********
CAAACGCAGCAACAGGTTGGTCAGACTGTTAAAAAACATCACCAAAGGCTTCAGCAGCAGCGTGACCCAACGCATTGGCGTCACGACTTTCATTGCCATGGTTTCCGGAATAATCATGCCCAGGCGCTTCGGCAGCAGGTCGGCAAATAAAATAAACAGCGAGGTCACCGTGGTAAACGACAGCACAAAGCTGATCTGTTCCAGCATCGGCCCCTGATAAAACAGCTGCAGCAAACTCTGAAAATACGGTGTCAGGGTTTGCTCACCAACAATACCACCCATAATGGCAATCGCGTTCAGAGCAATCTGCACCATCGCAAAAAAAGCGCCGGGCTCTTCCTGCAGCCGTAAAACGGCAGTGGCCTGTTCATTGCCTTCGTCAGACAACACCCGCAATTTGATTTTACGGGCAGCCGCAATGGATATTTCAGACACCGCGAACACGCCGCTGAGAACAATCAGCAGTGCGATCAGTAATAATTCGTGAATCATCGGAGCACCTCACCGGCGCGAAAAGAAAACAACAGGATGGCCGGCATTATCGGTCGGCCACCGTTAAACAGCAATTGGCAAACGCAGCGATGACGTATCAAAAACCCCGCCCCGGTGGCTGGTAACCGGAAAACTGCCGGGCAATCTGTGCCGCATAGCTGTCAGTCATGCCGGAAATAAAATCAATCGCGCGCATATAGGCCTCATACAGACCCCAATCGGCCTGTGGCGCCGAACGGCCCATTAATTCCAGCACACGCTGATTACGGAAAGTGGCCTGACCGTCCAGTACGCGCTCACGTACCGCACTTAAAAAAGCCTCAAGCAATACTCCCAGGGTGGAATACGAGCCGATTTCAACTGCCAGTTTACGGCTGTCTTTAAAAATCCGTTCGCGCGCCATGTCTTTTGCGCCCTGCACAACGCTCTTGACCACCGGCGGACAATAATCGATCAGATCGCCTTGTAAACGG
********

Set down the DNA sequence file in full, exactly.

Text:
CAAACGCAGCAACAGGTTGGTCAGACTGTTAAAAAACATCACCAAAGGCTTCAGCAGCAGCGTGACCCAACGCATTGGCGTCACGACTTTCATTGCCATGGTTTCCGGAATAATCATGCCCAGGCGCTTCGGCAGCAGGTCGGCAAATAAAATAAACAGCGAGGTCACCGTGGTAAACGACAGCACAAAGCTGATCTGTTCCAGCATCGGCCCCTGATAAAACAGCTGCAGCAAACTCTGAAAATACGGTGTCAGGGTTTGCTCACCAACAATACCACCCATAATGGCAATCGCGTTCAGAGCAATCTGCACCATCGCAAAAAAAGCGCCGGGCTCTTCCTGCAGCCGTAAAACGGCAGTGGCCTGTTCATTGCCTTCGTCAGACAACACCCGCAATTTGATTTTACGGGCAGCCGCAATGGATATTTCAGACACCGCGAACACGCCGCTGAGAACAATCAGCAGTGCGATCAGTAATAATTCGTGAATCATCGGAGCACCTCACCGGCGCGAAAAGAAAACAACAGGATGGCCGGCATTATCGGTCGGCCACCGTTAAACAGCAATTGGCAAACGCAGCGATGACGTATCAAAAACCCCGCCCCGGTGGCTGGTAACCGGAAAACTGCCGGGCAATCTGTGCCGCATAGCTGTCAGTCATGCCGGAAATAAAATCAATCGCGCGCATATAGGCCTCATACAGACCCCAATCGGCCTGTGGCGCCGAACGGCCCATTAATTCCAGCACACGCTGATTACGGAAAGTGGCCTGACCGTCCAGTACGCGCTCACGTACCGCACTTAAAAAAGCCTCAAGCAATACTCCCAGGGTGGAATACGAGCCGATTTCAACTGCCAGTTTACGGCTGTCTTTAAAAATCCGTTCGCGCGCCATGTCTTTTGCGCCCTGCACAACGCTCTTGACCACCGGCGGACAATAATCGATCAGATCGCCTTGTAAACGG